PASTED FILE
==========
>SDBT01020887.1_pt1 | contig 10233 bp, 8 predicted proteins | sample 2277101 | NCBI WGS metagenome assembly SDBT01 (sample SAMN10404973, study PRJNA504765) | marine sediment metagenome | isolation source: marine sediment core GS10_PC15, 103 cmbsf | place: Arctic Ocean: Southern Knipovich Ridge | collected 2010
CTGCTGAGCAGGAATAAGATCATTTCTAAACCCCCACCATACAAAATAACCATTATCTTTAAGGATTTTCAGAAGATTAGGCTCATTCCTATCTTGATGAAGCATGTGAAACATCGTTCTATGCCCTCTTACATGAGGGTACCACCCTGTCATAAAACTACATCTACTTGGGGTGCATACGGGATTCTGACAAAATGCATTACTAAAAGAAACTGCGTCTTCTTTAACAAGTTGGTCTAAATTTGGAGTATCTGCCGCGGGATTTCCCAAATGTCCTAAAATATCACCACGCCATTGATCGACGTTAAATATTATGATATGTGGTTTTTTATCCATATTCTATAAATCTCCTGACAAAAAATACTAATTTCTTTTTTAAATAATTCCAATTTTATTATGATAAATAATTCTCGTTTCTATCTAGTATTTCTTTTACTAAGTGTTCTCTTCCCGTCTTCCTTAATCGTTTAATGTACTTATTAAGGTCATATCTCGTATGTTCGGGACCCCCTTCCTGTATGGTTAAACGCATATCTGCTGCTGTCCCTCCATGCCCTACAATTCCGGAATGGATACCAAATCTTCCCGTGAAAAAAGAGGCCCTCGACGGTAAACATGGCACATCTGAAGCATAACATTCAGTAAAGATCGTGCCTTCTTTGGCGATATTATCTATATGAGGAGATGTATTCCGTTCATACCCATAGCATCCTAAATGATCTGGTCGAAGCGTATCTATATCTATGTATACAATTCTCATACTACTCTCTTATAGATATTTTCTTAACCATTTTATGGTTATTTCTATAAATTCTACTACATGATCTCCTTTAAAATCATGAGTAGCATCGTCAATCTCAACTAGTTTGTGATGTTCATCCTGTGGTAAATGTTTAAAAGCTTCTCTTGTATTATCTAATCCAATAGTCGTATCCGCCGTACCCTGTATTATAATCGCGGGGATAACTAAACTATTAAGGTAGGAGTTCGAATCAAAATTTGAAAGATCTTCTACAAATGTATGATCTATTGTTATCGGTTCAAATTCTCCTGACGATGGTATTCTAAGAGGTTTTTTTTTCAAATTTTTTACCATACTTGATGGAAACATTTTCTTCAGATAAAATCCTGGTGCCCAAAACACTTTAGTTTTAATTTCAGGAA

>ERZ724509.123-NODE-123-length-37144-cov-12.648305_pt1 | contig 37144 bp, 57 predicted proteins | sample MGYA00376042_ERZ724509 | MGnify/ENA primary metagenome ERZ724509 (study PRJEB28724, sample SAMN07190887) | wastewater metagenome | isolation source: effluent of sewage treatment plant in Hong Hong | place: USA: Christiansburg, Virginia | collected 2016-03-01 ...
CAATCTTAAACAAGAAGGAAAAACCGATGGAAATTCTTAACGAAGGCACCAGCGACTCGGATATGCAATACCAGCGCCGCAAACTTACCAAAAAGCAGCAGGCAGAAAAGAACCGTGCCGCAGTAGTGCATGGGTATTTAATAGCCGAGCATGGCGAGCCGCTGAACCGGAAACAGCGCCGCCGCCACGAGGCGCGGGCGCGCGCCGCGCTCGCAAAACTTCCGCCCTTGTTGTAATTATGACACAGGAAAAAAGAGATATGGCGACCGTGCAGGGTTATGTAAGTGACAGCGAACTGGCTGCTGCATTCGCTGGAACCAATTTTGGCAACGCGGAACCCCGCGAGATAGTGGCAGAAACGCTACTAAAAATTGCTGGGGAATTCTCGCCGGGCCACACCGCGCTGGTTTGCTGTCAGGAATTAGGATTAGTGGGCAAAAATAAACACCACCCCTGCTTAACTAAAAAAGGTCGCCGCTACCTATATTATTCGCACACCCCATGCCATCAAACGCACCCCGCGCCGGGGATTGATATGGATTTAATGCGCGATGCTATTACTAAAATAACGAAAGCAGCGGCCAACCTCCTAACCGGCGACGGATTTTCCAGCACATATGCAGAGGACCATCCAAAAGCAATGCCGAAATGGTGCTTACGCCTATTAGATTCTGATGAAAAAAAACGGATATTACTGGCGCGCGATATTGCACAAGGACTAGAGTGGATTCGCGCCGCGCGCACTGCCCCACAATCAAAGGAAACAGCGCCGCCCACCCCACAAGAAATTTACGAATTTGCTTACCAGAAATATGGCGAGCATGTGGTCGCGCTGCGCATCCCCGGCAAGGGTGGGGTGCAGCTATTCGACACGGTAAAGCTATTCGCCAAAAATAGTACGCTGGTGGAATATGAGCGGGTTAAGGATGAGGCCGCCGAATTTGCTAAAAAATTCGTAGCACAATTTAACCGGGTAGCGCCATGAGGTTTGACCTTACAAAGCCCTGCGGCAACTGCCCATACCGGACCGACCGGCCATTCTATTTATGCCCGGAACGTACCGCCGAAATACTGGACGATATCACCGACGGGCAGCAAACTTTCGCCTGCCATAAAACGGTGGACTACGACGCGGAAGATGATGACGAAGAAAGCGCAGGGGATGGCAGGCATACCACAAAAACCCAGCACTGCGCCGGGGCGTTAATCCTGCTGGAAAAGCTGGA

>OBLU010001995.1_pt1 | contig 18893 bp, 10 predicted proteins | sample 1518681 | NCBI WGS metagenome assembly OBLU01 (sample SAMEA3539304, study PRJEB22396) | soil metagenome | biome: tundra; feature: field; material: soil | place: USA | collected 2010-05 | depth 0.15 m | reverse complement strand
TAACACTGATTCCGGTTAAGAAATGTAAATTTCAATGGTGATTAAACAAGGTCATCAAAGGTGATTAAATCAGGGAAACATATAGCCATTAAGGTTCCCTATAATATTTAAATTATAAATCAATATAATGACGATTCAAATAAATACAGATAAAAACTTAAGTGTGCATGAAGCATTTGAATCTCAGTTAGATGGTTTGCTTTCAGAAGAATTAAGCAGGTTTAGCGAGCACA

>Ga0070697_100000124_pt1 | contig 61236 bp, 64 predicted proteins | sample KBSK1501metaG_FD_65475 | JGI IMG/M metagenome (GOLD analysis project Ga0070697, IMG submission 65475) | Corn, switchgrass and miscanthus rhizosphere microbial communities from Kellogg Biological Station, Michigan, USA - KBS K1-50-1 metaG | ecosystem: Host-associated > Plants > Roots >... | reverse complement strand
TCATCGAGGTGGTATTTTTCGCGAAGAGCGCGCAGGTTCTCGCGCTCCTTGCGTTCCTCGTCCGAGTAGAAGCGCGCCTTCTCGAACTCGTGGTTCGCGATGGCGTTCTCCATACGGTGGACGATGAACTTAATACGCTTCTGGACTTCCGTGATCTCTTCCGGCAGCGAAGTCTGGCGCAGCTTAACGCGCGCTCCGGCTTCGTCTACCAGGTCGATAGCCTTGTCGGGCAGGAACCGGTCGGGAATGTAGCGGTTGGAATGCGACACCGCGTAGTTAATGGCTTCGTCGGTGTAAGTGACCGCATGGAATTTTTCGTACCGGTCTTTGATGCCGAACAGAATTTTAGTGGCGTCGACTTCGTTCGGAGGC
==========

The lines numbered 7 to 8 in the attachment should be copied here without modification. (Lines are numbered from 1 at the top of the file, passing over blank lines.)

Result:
>Ga0070697_100000124_pt1 | contig 61236 bp, 64 predicted proteins | sample KBSK1501metaG_FD_65475 | JGI IMG/M metagenome (GOLD analysis project Ga0070697, IMG submission 65475) | Corn, switchgrass and miscanthus rhizosphere microbial communities from Kellogg Biological Station, Michigan, USA - KBS K1-50-1 metaG | ecosystem: Host-associated > Plants > Roots >... | reverse complement strand
TCATCGAGGTGGTATTTTTCGCGAAGAGCGCGCAGGTTCTCGCGCTCCTTGCGTTCCTCGTCCGAGTAGAAGCGCGCCTTCTCGAACTCGTGGTTCGCGATGGCGTTCTCCATACGGTGGACGATGAACTTAATACGCTTCTGGACTTCCGTGATCTCTTCCGGCAGCGAAGTCTGGCGCAGCTTAACGCGCGCTCCGGCTTCGTCTACCAGGTCGATAGCCTTGTCGGGCAGGAACCGGTCGGGAATGTAGCGGTTGGAATGCGACACCGCGTAGTTAATGGCTTCGTCGGTGTAAGTGACCGCATGGAATTTTTCGTACCGGTCTTTGATGCCGAACAGAATTTTAGTGGCGTCGACTTCGTTCGGAGGC